Refresh app's access without the user

Clients can maintain offline access to resources and continue operating on behalf of the user even after the user leaves and is no longer actively interacting with the app. Since the access tokens are short-lived, they need to be reissued once they expire. OAuth 2.0 enables applications to obtain new access tokens without requiring a user to authenticate by exchanging refresh tokens for new access tokens. By default, refresh tokens expire after 14 days unless rotated. The maximum period of time the refresh tokens can be rotated is 1 year.

For example, the Cloud hosting platform enables you to deploy your service on-demand or according to preset schedule. To deploy the service on your behalf, the hosting platform has maintain access by issuing new access token in exchange for refresh tokens.


For use cases when the user is present, consider implementing session management. For example, you can obtain new access tokens based on the existing IDP session by performing silent authentication.

Step 1: Obtain refresh tokens

In authentication flows, refresh tokens can be returned along with access and ID tokens in exchange for an auth code. See OIDC authorization code flow.

  • In email magic link, email OTP, social login, and other Transmit auth flows, Transmit returns the refresh tokens automatically.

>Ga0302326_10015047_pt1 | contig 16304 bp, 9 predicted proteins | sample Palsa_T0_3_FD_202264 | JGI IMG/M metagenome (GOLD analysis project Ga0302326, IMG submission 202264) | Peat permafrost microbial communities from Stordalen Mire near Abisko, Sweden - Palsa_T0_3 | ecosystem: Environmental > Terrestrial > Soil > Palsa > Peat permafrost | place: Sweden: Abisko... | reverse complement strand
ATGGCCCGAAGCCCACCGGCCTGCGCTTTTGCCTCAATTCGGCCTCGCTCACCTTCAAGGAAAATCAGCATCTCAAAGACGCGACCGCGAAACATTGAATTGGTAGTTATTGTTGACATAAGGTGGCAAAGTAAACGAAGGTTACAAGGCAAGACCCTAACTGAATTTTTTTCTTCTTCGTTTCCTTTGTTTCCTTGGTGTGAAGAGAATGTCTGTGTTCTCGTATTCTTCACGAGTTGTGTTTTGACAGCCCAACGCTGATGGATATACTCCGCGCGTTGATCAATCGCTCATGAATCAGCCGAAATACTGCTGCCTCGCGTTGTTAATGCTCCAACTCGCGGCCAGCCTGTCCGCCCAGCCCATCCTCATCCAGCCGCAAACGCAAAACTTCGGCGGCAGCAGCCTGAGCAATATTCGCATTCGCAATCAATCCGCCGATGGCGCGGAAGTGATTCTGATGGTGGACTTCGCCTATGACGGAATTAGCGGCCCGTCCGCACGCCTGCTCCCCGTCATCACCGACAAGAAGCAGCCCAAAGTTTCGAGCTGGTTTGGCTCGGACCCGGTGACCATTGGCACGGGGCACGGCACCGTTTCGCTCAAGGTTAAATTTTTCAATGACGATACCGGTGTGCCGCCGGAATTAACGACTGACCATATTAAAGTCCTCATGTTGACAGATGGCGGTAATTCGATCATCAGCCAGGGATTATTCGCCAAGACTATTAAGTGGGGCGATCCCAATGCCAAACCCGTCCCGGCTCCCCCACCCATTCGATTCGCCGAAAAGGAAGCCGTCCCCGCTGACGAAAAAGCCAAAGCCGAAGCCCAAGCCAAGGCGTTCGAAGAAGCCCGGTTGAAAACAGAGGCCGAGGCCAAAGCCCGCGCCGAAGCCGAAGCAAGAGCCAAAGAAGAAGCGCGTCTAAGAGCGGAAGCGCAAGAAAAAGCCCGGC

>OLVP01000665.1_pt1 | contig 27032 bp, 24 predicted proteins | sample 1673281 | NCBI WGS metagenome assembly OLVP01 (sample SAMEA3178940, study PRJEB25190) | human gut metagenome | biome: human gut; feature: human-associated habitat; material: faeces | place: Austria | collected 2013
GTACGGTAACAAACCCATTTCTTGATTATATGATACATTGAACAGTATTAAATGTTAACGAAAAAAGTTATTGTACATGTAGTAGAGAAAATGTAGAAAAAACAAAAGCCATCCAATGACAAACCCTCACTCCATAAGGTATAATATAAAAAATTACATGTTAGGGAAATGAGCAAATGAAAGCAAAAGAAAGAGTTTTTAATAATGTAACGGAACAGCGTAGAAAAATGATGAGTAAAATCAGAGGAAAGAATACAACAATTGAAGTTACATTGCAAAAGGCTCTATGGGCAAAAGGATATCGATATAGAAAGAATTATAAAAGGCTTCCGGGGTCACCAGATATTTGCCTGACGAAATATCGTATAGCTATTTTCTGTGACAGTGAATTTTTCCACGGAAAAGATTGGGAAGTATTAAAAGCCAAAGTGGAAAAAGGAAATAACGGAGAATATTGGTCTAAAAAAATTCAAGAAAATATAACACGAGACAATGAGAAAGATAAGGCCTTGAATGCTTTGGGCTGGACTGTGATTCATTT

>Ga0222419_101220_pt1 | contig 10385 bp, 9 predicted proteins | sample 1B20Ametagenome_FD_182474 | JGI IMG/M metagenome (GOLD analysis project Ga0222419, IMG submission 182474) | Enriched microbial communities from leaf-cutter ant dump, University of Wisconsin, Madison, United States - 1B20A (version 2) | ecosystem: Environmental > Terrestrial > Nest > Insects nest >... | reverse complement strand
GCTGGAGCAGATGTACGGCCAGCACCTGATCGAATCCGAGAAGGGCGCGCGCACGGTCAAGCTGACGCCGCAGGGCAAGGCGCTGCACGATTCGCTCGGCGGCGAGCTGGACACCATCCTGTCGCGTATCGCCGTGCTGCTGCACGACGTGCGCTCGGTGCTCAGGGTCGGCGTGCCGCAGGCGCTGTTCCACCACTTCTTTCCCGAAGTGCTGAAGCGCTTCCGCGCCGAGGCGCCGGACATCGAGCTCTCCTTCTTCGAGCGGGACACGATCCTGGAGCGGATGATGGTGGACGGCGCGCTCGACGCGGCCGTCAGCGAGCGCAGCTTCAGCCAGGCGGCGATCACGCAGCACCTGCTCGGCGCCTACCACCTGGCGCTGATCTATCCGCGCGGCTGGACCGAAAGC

• In pure OIDC integrations, to ensure the refresh tokens are returned, the auth call to /oidc/auth must explicitly request the offline_access scope and set the prompt to consent .

Below is a sample request (breaks and spaces were added for readability):

    client_id=[CLIENT_ID]& // Client ID found in the app settings in the Admin Portal
    scope=openid%20offline_access& // Must include offline_access in addition to openid
    redirect_uri=[REDIRECT_URI]&  // Redirect URI found in the app settings in the Admin Portal
    prompt=consent // Allows obtaining user consent which is required for offline access

This returns an authorization code to your redirect URI upon successful authentication; otherwise, an error. The code should be exchanged for tokens by calling the /oidc/token endpoint. See Integrate login using OIDC for more details.

The /oidc/token returns the access token, ID token, and refresh token that should be stored in your application backend. For example:

  "access_token": "[ACCESS_TOKEN]",
  "id_token": "[ID_TOKEN]",
  "refresh_token": "[REFRESH_TOKEN]",
  "expires_in": 3600

Step 2: Request new access tokens

To issue a new user access token using the refresh token, send a POST request to the /oidc/token endpoint like the one below. The call returns new access and ID tokens which can be used for offline access. Since refresh tokens are rotated upon each use, a new refresh token is returned as well.

curl -i -X POST \ \
-H 'Content-Type: application/x-www-form-urlencoded' \
-d grant_type=refresh_token \ # Must be set to 'refresh token'
-d client_id=[CLIENT_ID] \ # Found in the app settings in the Admin Portal
-d client_secret=[CLIENT_SECRET] \ # Found in the app settings in the Admin Portal
-d refresh_token=[REFRESH_TOKEN] # Returned upon successful authentication

Next steps

By default, refresh tokens are valid for 14 days. The maximum period of time the app can operate in the offline mode without requesting a user to re-authenticate is 1 year. You can modify the access duration by creating a custom resource and targeting it during authentication. With resources, you can extend or reduce the length of the access token, refresh token, and the maximum rotation time. For each resource, the expirations are configured in the Resource settings.